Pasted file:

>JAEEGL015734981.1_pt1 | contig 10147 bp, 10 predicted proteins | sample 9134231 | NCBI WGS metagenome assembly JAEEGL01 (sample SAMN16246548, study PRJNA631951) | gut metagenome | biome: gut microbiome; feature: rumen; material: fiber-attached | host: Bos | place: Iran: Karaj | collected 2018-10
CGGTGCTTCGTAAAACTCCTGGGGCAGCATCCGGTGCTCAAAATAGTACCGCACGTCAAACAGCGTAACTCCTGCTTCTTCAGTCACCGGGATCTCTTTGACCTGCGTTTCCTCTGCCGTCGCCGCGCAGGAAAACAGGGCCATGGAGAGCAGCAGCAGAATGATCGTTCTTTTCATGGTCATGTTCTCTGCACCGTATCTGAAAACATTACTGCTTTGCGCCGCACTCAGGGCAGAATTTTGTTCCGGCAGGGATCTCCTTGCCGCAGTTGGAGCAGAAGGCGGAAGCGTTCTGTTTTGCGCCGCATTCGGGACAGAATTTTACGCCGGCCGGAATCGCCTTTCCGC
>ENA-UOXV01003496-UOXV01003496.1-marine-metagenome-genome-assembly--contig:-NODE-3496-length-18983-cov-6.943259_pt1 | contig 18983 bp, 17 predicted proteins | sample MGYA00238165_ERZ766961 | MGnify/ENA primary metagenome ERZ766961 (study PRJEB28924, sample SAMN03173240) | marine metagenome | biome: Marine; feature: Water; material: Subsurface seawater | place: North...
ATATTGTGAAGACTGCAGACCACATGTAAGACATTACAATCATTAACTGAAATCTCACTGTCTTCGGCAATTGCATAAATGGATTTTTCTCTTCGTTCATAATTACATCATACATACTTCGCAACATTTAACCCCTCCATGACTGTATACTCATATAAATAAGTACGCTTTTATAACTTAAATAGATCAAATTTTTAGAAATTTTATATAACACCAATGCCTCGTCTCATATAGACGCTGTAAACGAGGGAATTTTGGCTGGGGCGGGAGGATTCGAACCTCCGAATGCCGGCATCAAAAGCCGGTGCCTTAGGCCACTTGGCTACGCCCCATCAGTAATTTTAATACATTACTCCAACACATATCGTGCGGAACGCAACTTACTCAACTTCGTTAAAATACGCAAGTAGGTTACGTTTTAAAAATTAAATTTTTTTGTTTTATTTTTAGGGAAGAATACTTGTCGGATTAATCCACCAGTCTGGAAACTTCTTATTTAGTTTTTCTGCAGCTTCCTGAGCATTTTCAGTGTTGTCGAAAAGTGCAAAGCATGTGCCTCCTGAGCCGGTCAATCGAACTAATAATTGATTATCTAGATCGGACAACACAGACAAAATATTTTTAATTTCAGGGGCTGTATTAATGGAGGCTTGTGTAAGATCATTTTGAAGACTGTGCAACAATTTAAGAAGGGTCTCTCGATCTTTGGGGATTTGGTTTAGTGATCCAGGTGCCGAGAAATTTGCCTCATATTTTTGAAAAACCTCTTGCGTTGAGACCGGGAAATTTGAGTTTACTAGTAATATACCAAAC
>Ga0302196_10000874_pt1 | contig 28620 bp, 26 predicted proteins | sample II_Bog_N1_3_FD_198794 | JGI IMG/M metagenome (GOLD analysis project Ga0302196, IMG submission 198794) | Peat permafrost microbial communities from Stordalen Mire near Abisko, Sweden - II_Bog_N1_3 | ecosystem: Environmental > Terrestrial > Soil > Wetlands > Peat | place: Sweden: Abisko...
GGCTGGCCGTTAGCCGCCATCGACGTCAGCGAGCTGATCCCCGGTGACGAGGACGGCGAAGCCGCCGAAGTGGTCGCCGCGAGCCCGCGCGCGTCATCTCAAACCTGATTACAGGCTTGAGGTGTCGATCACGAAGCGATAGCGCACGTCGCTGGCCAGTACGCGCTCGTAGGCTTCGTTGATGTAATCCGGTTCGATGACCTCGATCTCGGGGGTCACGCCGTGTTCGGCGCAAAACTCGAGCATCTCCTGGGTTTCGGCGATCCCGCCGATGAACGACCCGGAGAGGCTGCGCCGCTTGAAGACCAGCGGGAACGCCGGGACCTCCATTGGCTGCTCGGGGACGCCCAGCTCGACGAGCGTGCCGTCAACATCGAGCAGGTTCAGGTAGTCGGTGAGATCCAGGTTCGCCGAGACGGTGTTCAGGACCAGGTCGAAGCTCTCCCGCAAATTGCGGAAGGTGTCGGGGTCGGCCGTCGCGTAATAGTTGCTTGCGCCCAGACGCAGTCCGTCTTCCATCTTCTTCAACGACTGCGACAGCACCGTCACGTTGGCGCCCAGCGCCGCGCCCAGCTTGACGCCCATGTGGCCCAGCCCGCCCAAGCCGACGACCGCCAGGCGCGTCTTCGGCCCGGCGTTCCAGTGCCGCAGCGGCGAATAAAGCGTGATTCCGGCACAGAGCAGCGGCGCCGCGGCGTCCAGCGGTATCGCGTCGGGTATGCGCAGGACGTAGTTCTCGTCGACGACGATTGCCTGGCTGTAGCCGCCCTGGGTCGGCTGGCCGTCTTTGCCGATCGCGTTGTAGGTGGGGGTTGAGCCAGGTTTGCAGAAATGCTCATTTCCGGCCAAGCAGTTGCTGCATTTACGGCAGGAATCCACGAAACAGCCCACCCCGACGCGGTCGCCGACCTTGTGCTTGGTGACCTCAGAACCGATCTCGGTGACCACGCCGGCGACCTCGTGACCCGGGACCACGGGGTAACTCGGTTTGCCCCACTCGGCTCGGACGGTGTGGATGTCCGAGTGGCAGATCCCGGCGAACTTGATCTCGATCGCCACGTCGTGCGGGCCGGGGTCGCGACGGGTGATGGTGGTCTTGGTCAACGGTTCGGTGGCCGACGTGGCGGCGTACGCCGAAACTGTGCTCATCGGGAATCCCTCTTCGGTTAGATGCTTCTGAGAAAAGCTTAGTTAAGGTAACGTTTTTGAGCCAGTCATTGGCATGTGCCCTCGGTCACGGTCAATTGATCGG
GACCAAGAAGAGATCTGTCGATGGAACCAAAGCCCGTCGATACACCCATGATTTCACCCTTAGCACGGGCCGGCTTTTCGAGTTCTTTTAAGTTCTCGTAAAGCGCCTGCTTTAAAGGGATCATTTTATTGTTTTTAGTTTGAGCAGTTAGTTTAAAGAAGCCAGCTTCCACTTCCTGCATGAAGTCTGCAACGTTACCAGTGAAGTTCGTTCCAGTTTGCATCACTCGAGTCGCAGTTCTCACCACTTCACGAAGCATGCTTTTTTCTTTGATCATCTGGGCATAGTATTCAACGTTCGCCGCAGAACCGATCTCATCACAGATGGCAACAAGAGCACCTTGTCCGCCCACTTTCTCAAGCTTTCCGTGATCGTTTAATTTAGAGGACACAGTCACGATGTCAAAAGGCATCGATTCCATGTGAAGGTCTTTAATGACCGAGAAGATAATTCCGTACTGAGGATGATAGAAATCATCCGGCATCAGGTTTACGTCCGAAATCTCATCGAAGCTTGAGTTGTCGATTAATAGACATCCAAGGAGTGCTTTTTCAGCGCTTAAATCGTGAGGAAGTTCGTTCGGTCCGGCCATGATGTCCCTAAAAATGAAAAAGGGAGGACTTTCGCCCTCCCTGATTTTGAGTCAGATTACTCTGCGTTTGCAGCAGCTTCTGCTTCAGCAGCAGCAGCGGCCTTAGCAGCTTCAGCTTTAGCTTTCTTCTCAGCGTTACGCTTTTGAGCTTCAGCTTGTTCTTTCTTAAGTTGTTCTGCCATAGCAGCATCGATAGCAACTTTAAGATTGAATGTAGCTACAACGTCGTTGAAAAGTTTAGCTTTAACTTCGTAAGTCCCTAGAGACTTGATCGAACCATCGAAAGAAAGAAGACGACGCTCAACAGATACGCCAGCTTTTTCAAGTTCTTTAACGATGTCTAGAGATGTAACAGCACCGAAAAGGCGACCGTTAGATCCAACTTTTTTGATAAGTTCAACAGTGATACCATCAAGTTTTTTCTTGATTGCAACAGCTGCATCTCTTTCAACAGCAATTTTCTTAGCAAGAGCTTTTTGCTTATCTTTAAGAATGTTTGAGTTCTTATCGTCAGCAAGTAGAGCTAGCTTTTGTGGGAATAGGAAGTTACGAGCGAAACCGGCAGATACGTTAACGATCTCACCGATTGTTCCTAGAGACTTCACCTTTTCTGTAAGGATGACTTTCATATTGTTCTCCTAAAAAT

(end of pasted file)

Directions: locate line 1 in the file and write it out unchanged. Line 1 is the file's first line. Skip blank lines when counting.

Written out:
>JAEEGL015734981.1_pt1 | contig 10147 bp, 10 predicted proteins | sample 9134231 | NCBI WGS metagenome assembly JAEEGL01 (sample SAMN16246548, study PRJNA631951) | gut metagenome | biome: gut microbiome; feature: rumen; material: fiber-attached | host: Bos | place: Iran: Karaj | collected 2018-10